Topic: Social Security

The High Cost of Obstructionism

Michael’s posts below looked at the Medicare Trustees Report. The 2006 Report issued by the Social Security Trustees isn’t any better. With another year of inaction, Social Security’s problems have grown worse. The program will begin running a deficit in just 11 years. In theory, the Social Security Trust Fund will pay benefits until 2040, a year earlier than predicted last year. That’s not much comfort to today’s 33-year-olds, who will face an automatic 26 percent cut in benefits unless the program is reformed before they retire.

But even that is misleading, because the Trust Fund doesn’t contain any actual assets. The government bonds it holds are simply a form of IOU, a measure of how much money the government owes the system. It says nothing about where the government will get the money to actually pay those IOUs.

Overall, the system’s unfunded liabilities—the amount it has promised more than it can actually pay—now totals $15.3 trillion.

That’s “trillion.” With a T.

Setting aside some technical changes in how future obligations are calculated, that’s also $550 billion worse than last year. In other words, because Congress failed to act last year, our children and grandchildren were handed a bill for another $550 billion.

How long will Congress continue to duck this issue?

Hey Buddy, Can You Spare $86 Trillion?

That’s how much Congress would have to put in an interest-bearing account today to cover the gap between the Social Security and Medicare benefits it has promised, and its ability to actually keep those promises.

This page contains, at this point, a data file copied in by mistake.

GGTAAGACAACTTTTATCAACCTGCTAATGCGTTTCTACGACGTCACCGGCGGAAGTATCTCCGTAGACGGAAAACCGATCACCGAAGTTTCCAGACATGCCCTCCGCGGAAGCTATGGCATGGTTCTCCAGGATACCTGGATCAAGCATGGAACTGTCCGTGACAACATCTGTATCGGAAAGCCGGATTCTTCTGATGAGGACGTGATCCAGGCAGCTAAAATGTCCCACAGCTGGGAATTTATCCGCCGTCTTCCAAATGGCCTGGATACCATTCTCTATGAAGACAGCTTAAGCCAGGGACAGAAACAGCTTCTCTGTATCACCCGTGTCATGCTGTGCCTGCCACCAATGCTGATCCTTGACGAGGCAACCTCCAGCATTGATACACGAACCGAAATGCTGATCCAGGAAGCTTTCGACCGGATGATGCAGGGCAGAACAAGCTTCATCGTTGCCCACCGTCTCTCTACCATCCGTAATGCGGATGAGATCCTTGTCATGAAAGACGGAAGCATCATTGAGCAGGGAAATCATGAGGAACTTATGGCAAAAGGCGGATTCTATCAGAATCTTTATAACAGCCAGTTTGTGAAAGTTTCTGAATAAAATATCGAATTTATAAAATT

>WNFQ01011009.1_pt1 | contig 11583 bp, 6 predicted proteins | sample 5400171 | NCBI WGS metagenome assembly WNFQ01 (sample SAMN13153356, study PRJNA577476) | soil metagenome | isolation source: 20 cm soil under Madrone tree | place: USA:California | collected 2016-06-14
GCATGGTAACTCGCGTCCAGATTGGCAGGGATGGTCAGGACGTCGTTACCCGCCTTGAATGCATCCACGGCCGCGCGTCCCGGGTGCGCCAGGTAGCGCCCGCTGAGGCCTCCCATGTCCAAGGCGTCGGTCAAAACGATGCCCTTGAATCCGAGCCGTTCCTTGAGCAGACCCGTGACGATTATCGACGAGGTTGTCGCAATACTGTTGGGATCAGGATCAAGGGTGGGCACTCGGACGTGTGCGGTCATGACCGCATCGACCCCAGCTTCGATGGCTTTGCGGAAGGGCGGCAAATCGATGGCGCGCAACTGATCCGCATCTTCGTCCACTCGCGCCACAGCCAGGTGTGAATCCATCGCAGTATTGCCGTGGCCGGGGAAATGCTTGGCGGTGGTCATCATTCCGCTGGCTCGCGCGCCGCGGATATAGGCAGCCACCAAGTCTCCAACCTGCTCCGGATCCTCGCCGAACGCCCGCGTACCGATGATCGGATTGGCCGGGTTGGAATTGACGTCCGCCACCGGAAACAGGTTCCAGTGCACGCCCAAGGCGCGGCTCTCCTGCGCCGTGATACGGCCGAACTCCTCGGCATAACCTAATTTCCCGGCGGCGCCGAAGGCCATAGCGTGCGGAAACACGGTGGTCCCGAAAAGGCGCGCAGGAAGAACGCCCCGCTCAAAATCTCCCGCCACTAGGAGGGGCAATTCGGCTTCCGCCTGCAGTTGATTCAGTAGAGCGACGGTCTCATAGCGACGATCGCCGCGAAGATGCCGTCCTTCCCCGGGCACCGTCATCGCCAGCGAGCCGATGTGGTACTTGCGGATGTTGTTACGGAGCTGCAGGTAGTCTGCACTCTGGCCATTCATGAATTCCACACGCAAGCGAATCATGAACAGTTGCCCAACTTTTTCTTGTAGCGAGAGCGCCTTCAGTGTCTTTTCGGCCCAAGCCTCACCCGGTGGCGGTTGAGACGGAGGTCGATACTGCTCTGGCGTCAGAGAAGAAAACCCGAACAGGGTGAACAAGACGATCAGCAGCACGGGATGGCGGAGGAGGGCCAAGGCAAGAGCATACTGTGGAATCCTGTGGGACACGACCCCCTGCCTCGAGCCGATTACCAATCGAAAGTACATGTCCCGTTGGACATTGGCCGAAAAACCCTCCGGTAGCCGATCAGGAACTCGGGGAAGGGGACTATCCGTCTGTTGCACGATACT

The trustees of the Medicare and Social Security programs released their annual reports at 3pm today.

A brief rundown:

  • The unfunded liability of the Social Security program grew by 20 percent (from $12.8 trillion to $15.3 trillion) while Congress dithered over reform proposals.
  • But the Social Security gap is still smaller than the unfunded liability of just the Medicare prescription drug program, which weighs in at a robust $16.2 trillion.
  • The total unfunded liability of Medicare topped $70 trillion (It’s actually $70.8 trillion. Round up or down to suit your taste.)
  • The trustees’ estimate of the unfunded liability of the Medicare drug program actually shrank 11 percent from their 2005 estimate of $18.2 trillion. But that reduction was more than offset by a 2 percent increase in the unfunded liability of the physician insurance part of Medicare (from $25.8 trillion to $26.2 trillion) and a 16 percent surge in the unfunded liability of the hospital part of Medicare (from $24.4 trillion to $28.4 trillion).
  • All told, Medicare’s problems are over four times the size of Social Security’s.

    Medicare & Social Security Trustees Report to Be Released at Noon

    I expect to have more to say about the trustees report once I’ve had a chance to read it. My prediction is that the trustees will announce that Medicare’s unfunded liabilities have grown since last year’s estimate of $68.4 trillion.

    But no change in the trustees’ projections is likely to change the fact that Medicare is a ticking tax bomb — made worse by a GOP that keeps packing in the explosives.